Functional groups in piscivorous fishes

Mihalitsis, Michalis, and Bellwood, David R. (2021) Functional groups in piscivorous fishes. Ecology and Evolution, 11 (18). pp. 12765-12778.

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Piscivory is a key ecological function in aquatic ecosystems, mediating energy flow within trophic networks. However, our understanding of the nature of piscivory is limited; we currently lack an empirical assessment of the dynamics of prey capture and how this differs between piscivores. We therefore conducted aquarium-based performance experiments, to test the feeding abilities of 19 piscivorous fish species. We quantified their feeding morphology, striking, capturing, and processing behavior. We identify two major functional groups: grabbers and engulfers. Grabbers are characterized by horizontal, long-distance strikes, capturing their prey tailfirst and subsequently processing their prey using their oral jaw teeth. Engulfers strike from short distances, from high angles above or below their prey, engulfing their prey and swallowing their prey whole. Based on a meta-analysis of 2,209 published in situ predator–prey relationships in marine and freshwater aquatic environments, we show resource partitioning between grabbers and engulfers. Our results provide a functional classification for piscivorous fishes delineating patterns, which transcend habitats, that may help explain size structures in fish communities.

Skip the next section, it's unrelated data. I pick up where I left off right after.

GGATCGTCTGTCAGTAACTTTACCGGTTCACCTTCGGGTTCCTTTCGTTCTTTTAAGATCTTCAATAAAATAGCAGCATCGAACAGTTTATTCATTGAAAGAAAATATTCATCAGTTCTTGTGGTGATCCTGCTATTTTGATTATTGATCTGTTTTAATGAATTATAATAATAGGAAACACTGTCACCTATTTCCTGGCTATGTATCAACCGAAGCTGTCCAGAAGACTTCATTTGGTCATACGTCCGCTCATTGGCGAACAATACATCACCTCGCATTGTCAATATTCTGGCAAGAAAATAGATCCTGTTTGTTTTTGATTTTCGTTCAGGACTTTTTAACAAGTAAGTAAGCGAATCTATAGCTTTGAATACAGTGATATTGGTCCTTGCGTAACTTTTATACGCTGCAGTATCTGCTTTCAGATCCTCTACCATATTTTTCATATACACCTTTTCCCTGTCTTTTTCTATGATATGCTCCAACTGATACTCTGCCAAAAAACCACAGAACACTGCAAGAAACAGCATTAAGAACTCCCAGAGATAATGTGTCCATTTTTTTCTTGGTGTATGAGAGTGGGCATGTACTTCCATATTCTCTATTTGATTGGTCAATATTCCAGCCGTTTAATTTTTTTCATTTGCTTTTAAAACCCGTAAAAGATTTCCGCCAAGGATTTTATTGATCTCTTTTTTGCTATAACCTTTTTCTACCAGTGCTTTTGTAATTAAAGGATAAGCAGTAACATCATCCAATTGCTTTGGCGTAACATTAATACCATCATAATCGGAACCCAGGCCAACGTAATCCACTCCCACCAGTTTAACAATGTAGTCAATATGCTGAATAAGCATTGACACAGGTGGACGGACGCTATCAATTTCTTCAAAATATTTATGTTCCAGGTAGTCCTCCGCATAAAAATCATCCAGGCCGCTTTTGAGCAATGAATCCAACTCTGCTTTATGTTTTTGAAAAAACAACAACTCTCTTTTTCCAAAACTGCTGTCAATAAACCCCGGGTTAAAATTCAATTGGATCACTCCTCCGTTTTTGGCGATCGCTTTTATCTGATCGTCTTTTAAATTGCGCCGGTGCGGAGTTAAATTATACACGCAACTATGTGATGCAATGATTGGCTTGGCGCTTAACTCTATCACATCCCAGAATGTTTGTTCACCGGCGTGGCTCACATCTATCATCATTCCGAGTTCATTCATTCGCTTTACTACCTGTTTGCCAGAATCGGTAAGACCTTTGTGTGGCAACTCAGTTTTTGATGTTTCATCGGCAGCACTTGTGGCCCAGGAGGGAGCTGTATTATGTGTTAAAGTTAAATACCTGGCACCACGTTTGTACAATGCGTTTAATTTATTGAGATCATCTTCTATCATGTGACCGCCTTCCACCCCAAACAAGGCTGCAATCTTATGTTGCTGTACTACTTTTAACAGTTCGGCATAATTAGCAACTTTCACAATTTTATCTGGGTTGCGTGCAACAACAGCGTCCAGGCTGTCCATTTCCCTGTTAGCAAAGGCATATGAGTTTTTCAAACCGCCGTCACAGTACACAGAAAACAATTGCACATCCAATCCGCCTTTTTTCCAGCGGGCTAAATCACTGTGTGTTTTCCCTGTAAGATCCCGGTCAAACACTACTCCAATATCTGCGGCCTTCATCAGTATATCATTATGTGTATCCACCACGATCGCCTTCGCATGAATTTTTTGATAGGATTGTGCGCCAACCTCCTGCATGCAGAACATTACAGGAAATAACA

Item ID: 70138
Item Type: Article (Research - C1)
ISSN: 2045-7758
Keywords: capture, engulfer, grabber, predation, prey size, strike
Copyright Information: © 2021 The Authors. Ecology and Evolution published by John Wiley & Sons Ltd. This is an open access article under the terms of the Creative Commons Attribution License, which permits use, distribution and reproduction in any medium, provided the original work is properly cited.
Funders: Australian Research Council (ARC)
Projects and Grants: ARC FL190100062, ARC CE140100020
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Date Deposited: 12 Apr 2022 05:35
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